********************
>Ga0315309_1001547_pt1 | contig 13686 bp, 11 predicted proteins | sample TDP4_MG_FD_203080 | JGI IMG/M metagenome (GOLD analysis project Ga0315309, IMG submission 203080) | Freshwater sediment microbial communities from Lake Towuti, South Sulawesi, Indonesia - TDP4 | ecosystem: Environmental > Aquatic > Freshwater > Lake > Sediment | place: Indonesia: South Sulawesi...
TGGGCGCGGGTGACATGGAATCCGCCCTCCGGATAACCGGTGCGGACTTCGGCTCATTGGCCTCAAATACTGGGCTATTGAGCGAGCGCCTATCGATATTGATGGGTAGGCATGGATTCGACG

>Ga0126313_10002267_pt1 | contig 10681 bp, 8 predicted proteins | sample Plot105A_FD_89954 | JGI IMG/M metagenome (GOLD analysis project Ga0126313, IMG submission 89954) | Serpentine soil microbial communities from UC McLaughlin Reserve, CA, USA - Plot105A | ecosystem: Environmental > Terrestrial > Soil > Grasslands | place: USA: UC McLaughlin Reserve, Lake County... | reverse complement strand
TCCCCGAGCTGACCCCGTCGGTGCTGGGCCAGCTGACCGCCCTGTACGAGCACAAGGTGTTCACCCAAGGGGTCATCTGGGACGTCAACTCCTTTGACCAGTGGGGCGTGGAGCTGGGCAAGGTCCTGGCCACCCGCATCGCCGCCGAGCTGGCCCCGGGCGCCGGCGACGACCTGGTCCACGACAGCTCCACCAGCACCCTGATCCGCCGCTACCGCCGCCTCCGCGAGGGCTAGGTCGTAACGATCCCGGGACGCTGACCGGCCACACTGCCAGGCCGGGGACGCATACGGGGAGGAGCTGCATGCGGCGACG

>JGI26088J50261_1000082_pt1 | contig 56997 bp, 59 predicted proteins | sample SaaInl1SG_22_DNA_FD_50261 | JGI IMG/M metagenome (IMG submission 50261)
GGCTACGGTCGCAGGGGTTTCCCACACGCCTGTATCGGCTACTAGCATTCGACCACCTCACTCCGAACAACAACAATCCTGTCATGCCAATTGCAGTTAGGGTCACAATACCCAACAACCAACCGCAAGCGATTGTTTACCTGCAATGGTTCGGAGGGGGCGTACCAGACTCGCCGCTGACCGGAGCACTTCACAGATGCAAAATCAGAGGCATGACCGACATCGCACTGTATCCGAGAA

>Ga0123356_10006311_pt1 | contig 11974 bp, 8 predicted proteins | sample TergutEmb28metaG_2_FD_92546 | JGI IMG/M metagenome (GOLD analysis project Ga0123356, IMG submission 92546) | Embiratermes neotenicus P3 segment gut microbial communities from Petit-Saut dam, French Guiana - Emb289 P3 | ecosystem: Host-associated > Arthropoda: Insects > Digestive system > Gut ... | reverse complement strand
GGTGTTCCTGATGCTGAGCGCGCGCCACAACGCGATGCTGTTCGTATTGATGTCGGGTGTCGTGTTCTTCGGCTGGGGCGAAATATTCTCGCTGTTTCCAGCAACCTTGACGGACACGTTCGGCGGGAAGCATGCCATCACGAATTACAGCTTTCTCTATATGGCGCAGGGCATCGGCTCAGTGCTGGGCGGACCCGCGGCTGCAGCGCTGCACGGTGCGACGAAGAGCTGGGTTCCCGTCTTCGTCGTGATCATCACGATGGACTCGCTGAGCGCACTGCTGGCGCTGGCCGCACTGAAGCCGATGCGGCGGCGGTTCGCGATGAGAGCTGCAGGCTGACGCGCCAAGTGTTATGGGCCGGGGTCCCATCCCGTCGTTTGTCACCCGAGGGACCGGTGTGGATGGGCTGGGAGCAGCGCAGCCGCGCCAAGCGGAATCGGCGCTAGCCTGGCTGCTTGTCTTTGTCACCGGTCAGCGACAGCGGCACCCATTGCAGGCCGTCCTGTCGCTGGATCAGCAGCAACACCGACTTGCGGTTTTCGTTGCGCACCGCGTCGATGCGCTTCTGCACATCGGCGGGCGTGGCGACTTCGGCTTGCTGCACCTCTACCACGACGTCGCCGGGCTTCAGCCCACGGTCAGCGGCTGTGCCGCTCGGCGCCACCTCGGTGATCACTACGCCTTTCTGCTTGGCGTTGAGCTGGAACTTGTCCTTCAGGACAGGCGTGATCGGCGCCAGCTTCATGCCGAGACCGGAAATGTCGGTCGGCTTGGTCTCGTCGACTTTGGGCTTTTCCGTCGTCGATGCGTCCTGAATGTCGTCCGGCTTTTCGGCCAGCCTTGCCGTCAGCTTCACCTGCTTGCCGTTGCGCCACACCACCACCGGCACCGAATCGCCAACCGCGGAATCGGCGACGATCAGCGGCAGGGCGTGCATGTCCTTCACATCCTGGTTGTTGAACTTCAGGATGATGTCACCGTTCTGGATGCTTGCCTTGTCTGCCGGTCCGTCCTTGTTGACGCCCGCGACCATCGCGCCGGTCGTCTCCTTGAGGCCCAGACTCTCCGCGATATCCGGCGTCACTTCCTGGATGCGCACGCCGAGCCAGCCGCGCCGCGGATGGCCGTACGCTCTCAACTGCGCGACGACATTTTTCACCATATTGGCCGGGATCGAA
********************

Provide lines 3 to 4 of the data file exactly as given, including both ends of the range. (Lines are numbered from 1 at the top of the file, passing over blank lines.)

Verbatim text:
>Ga0126313_10002267_pt1 | contig 10681 bp, 8 predicted proteins | sample Plot105A_FD_89954 | JGI IMG/M metagenome (GOLD analysis project Ga0126313, IMG submission 89954) | Serpentine soil microbial communities from UC McLaughlin Reserve, CA, USA - Plot105A | ecosystem: Environmental > Terrestrial > Soil > Grasslands | place: USA: UC McLaughlin Reserve, Lake County... | reverse complement strand
TCCCCGAGCTGACCCCGTCGGTGCTGGGCCAGCTGACCGCCCTGTACGAGCACAAGGTGTTCACCCAAGGGGTCATCTGGGACGTCAACTCCTTTGACCAGTGGGGCGTGGAGCTGGGCAAGGTCCTGGCCACCCGCATCGCCGCCGAGCTGGCCCCGGGCGCCGGCGACGACCTGGTCCACGACAGCTCCACCAGCACCCTGATCCGCCGCTACCGCCGCCTCCGCGAGGGCTAGGTCGTAACGATCCCGGGACGCTGACCGGCCACACTGCCAGGCCGGGGACGCATACGGGGAGGAGCTGCATGCGGCGACG